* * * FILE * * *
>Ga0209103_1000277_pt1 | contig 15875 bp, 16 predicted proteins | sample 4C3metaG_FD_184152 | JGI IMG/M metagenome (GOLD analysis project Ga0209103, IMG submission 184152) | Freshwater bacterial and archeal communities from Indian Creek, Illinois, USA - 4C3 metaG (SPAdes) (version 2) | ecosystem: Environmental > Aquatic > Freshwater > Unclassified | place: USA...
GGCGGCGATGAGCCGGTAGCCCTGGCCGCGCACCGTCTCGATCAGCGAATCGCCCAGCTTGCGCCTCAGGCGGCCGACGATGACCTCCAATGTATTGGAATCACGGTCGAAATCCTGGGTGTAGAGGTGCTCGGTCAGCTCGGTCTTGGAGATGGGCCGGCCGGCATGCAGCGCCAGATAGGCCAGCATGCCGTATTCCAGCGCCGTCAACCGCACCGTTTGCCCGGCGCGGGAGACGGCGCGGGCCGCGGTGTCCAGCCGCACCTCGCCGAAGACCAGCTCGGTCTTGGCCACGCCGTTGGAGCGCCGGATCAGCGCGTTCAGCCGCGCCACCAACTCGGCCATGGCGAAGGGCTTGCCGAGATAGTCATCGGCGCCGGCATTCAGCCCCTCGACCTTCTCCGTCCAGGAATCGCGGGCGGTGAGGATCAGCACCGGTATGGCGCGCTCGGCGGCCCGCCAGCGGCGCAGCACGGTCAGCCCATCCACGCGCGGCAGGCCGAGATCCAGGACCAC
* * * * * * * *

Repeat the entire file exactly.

>Ga0209103_1000277_pt1 | contig 15875 bp, 16 predicted proteins | sample 4C3metaG_FD_184152 | JGI IMG/M metagenome (GOLD analysis project Ga0209103, IMG submission 184152) | Freshwater bacterial and archeal communities from Indian Creek, Illinois, USA - 4C3 metaG (SPAdes) (version 2) | ecosystem: Environmental > Aquatic > Freshwater > Unclassified | place: USA...
GGCGGCGATGAGCCGGTAGCCCTGGCCGCGCACCGTCTCGATCAGCGAATCGCCCAGCTTGCGCCTCAGGCGGCCGACGATGACCTCCAATGTATTGGAATCACGGTCGAAATCCTGGGTGTAGAGGTGCTCGGTCAGCTCGGTCTTGGAGATGGGCCGGCCGGCATGCAGCGCCAGATAGGCCAGCATGCCGTATTCCAGCGCCGTCAACCGCACCGTTTGCCCGGCGCGGGAGACGGCGCGGGCCGCGGTGTCCAGCCGCACCTCGCCGAAGACCAGCTCGGTCTTGGCCACGCCGTTGGAGCGCCGGATCAGCGCGTTCAGCCGCGCCACCAACTCGGCCATGGCGAAGGGCTTGCCGAGATAGTCATCGGCGCCGGCATTCAGCCCCTCGACCTTCTCCGTCCAGGAATCGCGGGCGGTGAGGATCAGCACCGGTATGGCGCGCTCGGCGGCCCGCCAGCGGCGCAGCACGGTCAGCCCATCCACGCGCGGCAGGCCGAGATCCAGGACCAC